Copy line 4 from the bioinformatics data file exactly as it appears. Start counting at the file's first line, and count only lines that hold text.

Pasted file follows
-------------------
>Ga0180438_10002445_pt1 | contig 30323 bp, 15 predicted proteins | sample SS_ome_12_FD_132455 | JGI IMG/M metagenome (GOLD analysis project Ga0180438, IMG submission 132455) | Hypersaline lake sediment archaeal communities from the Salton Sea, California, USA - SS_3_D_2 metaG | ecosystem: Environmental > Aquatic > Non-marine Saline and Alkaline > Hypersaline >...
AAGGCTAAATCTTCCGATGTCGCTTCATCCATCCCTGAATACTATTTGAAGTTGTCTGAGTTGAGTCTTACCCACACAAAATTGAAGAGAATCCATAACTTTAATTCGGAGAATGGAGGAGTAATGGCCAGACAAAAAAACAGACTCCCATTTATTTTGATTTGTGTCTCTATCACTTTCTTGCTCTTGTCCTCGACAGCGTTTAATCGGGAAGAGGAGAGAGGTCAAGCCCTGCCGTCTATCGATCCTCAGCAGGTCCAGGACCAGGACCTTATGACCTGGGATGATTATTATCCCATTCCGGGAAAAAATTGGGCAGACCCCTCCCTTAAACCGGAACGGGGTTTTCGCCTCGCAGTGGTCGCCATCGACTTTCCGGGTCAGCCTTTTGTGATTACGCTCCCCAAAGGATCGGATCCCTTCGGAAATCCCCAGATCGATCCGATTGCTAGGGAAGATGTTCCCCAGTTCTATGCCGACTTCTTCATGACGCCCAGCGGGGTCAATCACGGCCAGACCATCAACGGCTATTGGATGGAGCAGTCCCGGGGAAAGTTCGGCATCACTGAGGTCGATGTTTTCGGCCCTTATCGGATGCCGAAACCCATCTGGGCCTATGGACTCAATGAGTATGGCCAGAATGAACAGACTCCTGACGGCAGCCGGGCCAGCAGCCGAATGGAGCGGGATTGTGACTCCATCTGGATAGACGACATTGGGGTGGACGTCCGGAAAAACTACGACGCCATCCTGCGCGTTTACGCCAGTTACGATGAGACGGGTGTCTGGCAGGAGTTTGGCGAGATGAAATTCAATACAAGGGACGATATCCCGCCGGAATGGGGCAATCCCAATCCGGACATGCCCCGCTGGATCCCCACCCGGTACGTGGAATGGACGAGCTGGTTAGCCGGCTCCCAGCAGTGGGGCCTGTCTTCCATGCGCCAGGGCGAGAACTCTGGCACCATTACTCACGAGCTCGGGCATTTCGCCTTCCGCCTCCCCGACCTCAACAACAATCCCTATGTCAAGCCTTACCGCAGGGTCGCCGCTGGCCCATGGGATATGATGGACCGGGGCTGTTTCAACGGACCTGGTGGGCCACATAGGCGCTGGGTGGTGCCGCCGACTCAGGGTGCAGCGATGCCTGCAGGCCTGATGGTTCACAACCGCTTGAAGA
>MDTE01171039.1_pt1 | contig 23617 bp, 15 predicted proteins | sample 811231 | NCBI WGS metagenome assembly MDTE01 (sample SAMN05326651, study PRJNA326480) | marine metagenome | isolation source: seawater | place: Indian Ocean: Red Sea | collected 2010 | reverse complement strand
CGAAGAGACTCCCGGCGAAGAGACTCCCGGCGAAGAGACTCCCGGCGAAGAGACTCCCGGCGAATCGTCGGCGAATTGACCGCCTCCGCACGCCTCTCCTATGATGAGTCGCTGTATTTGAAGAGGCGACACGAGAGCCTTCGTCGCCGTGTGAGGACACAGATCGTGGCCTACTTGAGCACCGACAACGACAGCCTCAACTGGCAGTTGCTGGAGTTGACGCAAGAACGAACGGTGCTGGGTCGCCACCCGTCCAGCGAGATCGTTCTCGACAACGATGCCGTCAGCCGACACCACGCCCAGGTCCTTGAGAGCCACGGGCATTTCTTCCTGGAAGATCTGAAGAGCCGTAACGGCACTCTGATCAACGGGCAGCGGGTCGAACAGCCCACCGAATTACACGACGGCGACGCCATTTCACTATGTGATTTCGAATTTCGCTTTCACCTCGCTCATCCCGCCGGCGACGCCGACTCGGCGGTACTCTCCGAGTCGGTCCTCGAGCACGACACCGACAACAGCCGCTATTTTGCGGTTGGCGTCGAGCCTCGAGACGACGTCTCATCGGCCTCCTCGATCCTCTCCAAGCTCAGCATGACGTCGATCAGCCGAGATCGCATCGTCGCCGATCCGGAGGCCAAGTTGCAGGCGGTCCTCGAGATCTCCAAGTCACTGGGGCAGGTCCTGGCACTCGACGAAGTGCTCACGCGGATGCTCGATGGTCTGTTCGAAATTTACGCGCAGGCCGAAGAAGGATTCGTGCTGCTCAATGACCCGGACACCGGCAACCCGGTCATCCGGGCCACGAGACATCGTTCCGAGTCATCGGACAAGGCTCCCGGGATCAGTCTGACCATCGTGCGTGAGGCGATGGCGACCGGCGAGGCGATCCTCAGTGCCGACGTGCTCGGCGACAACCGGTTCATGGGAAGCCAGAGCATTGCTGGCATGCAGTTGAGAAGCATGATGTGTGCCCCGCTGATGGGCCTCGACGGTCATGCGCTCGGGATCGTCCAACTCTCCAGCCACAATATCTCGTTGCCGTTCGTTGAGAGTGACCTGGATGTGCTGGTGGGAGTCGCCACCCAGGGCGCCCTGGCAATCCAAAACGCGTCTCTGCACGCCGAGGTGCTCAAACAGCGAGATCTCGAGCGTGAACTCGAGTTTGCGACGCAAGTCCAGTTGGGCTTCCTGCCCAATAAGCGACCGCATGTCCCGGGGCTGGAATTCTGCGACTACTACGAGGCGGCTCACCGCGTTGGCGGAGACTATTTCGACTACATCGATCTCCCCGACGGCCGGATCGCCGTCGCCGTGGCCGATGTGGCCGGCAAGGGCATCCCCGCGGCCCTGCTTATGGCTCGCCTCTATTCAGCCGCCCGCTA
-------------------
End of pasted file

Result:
CGAAGAGACTCCCGGCGAAGAGACTCCCGGCGAAGAGACTCCCGGCGAAGAGACTCCCGGCGAATCGTCGGCGAATTGACCGCCTCCGCACGCCTCTCCTATGATGAGTCGCTGTATTTGAAGAGGCGACACGAGAGCCTTCGTCGCCGTGTGAGGACACAGATCGTGGCCTACTTGAGCACCGACAACGACAGCCTCAACTGGCAGTTGCTGGAGTTGACGCAAGAACGAACGGTGCTGGGTCGCCACCCGTCCAGCGAGATCGTTCTCGACAACGATGCCGTCAGCCGACACCACGCCCAGGTCCTTGAGAGCCACGGGCATTTCTTCCTGGAAGATCTGAAGAGCCGTAACGGCACTCTGATCAACGGGCAGCGGGTCGAACAGCCCACCGAATTACACGACGGCGACGCCATTTCACTATGTGATTTCGAATTTCGCTTTCACCTCGCTCATCCCGCCGGCGACGCCGACTCGGCGGTACTCTCCGAGTCGGTCCTCGAGCACGACACCGACAACAGCCGCTATTTTGCGGTTGGCGTCGAGCCTCGAGACGACGTCTCATCGGCCTCCTCGATCCTCTCCAAGCTCAGCATGACGTCGATCAGCCGAGATCGCATCGTCGCCGATCCGGAGGCCAAGTTGCAGGCGGTCCTCGAGATCTCCAAGTCACTGGGGCAGGTCCTGGCACTCGACGAAGTGCTCACGCGGATGCTCGATGGTCTGTTCGAAATTTACGCGCAGGCCGAAGAAGGATTCGTGCTGCTCAATGACCCGGACACCGGCAACCCGGTCATCCGGGCCACGAGACATCGTTCCGAGTCATCGGACAAGGCTCCCGGGATCAGTCTGACCATCGTGCGTGAGGCGATGGCGACCGGCGAGGCGATCCTCAGTGCCGACGTGCTCGGCGACAACCGGTTCATGGGAAGCCAGAGCATTGCTGGCATGCAGTTGAGAAGCATGATGTGTGCCCCGCTGATGGGCCTCGACGGTCATGCGCTCGGGATCGTCCAACTCTCCAGCCACAATATCTCGTTGCCGTTCGTTGAGAGTGACCTGGATGTGCTGGTGGGAGTCGCCACCCAGGGCGCCCTGGCAATCCAAAACGCGTCTCTGCACGCCGAGGTGCTCAAACAGCGAGATCTCGAGCGTGAACTCGAGTTTGCGACGCAAGTCCAGTTGGGCTTCCTGCCCAATAAGCGACCGCATGTCCCGGGGCTGGAATTCTGCGACTACTACGAGGCGGCTCACCGCGTTGGCGGAGACTATTTCGACTACATCGATCTCCCCGACGGCCGGATCGCCGTCGCCGTGGCCGATGTGGCCGGCAAGGGCATCCCCGCGGCCCTGCTTATGGCTCGCCTCTATTCAGCCGCCCGCTA